Panama: Happiest place on Earth. Photo: Dsasso/Flickr
In a new Gallup and Healthways Global poll, Denmark was ranked as the country with the third highest well-being overall and the highest in Europe.
Panama was the runaway winner in the scoring, which was based on self-reported elements of well-being in five categories: purpose, social, financial, community and physical.
The Central American country topped four of the five categories – bested only by Sweden in the category of financial well-being – and the 61 percent of Panamanians who thrive in three or more elements was well above runner-up Costa Rica at 44 percent.
Forty percent of Danes surveyed reported a high sense of well-being in at least three of the categories, with the country ranking third in financial well-being, fourth in physical well-being and fifth in purpose well-being. This was well above the global average of 17 percent and the European average of 21 percent.
The 45 percent of Danes who said they were thriving in purpose well-being, indicating satisfaction with their day-to-day lives, was the highest in Europe.
“Panama, Costa Rica, and Denmark are the only countries in the world in which at least 40 percent of residents are thriving in three or more elements of well-being,” the report reads.
Despite the obvious differences that spring to mind between the three countries – weather and landscapes, for starters – the researchers said there were several similarities.
“In Panama, Costa Rica, and Denmark, certain commonalities stand out. Each has a stable government and a highly educated population (school life expectancy of 12 to 15 years and literacy rates from 94 percent to 99 percent). All three countries also have positive or low negative migration rates, which may be related to their having stable or growing economies, political stability, relative safety, and access to basic services. Cultural attributes such as a high level of positivity may affect perceptions of well-being,” the results read.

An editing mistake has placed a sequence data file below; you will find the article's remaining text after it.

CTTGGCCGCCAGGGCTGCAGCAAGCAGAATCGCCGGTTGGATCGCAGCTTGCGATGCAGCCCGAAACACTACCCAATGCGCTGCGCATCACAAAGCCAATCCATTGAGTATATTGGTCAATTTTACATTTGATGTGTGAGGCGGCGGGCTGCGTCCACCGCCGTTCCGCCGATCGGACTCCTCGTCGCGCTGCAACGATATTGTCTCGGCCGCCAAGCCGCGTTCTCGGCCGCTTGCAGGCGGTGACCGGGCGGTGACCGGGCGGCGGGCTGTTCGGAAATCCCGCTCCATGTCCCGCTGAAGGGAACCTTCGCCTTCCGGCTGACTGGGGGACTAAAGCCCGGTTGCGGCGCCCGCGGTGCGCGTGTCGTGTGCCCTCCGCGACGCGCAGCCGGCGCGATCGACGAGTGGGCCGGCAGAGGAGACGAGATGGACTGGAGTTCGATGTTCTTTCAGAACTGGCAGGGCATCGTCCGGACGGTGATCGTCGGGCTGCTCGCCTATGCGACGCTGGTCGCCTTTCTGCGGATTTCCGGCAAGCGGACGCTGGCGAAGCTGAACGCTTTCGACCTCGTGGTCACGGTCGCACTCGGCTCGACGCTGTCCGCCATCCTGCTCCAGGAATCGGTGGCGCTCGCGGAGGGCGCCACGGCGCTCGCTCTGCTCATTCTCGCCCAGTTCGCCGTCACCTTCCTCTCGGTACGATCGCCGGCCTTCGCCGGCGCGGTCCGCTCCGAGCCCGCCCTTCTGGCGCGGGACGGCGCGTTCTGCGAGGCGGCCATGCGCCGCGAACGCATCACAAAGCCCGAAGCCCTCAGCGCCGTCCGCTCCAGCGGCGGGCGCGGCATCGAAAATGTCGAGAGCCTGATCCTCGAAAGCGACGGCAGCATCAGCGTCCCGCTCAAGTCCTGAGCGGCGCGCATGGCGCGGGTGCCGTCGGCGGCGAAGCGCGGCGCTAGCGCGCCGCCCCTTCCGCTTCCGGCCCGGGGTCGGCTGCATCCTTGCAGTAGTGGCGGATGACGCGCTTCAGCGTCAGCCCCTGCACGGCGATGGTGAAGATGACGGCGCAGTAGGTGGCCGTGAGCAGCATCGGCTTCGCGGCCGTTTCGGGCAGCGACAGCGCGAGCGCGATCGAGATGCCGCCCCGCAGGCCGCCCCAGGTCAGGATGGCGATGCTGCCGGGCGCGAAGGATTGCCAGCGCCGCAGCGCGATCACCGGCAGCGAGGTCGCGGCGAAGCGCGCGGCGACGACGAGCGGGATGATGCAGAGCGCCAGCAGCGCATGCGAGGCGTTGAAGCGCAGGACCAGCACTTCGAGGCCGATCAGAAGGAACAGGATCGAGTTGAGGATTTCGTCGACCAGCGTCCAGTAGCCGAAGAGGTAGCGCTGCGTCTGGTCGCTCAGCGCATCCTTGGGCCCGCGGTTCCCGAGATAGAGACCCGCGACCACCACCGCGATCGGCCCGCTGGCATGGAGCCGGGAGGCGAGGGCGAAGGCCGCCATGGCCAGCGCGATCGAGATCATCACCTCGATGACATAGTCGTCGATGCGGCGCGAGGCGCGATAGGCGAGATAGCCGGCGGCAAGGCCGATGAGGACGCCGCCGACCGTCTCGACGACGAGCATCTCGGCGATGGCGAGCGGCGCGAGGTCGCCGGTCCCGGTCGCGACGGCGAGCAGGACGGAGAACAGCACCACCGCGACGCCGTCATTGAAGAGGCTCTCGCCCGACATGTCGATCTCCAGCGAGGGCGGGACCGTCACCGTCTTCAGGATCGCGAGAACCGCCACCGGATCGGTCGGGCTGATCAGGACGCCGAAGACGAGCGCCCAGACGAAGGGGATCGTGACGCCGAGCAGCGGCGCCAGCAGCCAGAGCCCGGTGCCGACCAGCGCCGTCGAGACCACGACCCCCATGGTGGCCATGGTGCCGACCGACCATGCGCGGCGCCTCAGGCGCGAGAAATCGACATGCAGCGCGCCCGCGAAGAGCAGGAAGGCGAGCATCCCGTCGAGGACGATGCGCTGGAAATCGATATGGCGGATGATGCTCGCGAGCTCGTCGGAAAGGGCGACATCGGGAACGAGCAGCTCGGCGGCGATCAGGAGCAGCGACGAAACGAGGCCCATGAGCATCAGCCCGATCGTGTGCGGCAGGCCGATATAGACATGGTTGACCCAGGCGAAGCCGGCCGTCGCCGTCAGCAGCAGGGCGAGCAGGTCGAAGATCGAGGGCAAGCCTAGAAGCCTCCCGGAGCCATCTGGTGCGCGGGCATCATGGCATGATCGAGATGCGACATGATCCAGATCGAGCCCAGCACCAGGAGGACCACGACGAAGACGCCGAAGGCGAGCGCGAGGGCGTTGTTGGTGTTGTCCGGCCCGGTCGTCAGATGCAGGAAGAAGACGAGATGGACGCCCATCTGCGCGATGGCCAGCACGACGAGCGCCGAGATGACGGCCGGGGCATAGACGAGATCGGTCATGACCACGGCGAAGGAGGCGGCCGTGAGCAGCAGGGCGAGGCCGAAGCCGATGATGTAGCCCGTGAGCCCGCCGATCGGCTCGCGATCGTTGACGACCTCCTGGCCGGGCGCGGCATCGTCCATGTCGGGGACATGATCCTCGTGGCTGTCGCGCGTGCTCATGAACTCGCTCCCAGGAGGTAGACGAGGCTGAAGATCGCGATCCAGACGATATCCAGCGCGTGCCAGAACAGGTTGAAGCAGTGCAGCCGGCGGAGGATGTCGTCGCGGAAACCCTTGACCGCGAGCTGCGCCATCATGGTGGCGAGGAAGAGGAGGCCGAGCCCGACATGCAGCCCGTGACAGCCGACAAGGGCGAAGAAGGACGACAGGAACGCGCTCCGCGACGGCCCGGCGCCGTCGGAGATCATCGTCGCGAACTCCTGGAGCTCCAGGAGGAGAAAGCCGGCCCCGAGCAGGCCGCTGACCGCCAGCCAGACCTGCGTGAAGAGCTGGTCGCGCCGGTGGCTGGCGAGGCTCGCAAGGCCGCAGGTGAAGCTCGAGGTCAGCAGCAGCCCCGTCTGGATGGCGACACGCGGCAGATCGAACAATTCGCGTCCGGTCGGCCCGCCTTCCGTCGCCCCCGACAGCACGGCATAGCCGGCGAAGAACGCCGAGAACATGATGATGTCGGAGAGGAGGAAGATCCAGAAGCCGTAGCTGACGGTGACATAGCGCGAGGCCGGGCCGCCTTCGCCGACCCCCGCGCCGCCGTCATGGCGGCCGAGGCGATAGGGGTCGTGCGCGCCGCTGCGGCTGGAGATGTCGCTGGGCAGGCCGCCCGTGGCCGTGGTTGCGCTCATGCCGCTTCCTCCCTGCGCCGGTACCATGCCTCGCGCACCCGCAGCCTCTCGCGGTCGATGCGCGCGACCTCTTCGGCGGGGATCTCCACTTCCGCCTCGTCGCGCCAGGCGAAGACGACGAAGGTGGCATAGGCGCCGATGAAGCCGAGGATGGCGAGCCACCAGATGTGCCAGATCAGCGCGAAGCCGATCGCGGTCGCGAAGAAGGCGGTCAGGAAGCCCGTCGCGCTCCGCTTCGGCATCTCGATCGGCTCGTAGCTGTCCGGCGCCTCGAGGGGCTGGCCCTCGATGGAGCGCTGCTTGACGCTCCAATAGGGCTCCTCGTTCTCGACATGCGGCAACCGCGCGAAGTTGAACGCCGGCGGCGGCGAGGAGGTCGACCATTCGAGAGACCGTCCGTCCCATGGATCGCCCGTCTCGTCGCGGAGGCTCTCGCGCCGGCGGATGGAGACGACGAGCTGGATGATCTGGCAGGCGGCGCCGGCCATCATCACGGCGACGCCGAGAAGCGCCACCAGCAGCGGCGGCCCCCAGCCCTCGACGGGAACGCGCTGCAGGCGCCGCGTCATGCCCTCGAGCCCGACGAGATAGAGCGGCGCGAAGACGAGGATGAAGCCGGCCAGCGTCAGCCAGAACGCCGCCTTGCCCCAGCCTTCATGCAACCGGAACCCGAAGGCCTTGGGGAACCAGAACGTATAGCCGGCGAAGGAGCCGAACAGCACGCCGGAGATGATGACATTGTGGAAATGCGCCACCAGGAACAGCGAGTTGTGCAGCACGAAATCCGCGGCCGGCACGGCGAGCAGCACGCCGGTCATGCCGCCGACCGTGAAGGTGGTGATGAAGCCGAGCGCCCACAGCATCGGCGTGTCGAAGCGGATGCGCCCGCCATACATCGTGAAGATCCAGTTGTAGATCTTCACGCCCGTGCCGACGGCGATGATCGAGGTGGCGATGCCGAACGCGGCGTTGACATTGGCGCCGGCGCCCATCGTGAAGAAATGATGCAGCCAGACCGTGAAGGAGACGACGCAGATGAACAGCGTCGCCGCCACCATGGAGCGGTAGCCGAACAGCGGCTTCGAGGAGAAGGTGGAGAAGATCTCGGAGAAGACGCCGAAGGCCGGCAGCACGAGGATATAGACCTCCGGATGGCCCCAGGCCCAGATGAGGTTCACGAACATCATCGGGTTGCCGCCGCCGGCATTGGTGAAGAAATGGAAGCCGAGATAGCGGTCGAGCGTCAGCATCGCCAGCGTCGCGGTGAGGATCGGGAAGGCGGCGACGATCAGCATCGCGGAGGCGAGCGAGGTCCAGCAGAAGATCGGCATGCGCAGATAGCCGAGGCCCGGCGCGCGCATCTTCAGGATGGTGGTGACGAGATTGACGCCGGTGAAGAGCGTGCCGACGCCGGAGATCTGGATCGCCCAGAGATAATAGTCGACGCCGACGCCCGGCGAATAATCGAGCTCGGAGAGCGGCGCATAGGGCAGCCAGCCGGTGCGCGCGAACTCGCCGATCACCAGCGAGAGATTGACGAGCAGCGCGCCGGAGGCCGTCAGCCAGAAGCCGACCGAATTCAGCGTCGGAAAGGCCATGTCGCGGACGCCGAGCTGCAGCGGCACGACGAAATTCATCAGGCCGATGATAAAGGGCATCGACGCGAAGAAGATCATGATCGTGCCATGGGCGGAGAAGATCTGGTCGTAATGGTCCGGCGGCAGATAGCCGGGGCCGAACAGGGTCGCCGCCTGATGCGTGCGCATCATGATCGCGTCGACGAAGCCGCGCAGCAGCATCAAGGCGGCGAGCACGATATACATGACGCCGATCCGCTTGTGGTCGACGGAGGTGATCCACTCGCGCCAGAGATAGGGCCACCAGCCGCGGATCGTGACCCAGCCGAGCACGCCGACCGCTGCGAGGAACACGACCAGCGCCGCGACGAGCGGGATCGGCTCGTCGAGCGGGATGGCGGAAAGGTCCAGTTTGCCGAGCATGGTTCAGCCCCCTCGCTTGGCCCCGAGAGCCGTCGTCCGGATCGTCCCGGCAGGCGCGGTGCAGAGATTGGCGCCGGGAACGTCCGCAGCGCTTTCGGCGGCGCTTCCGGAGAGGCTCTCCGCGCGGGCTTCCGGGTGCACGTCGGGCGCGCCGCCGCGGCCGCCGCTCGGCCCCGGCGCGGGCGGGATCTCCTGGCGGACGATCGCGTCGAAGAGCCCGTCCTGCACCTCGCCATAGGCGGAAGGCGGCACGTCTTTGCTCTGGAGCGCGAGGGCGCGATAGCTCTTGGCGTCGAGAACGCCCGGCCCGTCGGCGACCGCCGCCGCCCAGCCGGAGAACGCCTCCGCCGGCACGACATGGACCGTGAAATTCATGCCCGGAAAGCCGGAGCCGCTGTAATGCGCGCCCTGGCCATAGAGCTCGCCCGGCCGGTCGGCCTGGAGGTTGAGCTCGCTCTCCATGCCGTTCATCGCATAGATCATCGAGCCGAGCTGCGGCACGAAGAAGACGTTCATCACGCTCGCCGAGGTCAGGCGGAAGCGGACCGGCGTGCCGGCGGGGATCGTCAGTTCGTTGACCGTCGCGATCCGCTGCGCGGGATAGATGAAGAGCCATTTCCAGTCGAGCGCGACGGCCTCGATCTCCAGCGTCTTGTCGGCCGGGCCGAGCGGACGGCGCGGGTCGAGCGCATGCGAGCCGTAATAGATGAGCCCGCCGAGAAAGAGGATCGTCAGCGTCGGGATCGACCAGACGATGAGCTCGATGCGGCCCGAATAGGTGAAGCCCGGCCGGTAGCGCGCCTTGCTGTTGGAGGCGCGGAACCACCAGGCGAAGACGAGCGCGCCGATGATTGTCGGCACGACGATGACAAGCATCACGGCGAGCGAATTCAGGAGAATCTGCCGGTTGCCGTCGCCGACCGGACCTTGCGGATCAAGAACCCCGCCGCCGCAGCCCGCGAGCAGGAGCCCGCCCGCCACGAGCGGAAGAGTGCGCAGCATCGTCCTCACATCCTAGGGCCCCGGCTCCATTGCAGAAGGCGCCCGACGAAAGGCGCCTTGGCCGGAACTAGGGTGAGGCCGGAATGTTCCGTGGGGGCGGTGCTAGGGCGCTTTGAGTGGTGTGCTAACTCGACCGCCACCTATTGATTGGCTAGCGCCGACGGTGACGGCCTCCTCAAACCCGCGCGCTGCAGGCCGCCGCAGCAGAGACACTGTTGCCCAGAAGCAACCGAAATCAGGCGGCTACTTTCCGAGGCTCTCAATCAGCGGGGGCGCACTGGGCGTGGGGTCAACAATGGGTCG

“Social safety nets, whether provided by an official source (e.g., the government) or closer to home by families and/or communities, may also contribute to the exceptional levels of well-being in these countries,” it continues.
See also: The Danish happiness plot thickens
The report goes on to praise Denmark for its “efficient healthcare system, family-friendly workplace and education policies and a focus on gender equality”.
“Danish society is characterised by a well-rounded view of the requirements for a ‘good life’ and can, in many ways, serve as a model for other countries seeking to promote broad-based well-being for their residents,” it says.
Gallup and Healthways Global interviewed more than 133,000 people from 135 countries for the study, which can be accessed here.
The least thriving nations were Syria, Afghanistan and Haiti.
The study defined purpose as liking what one does each day, social well-being as having supportive relationships and love in one’s life and physical well-being as having good health and sufficient energy. It defined financial well-being as being able to manage one’s economic affairs without stress and community well-being as liking where one lives and feeling safe and taking pride in one’s community.
Denmark was named the happiest country in the world in the UN's World Happiness Report for 2013.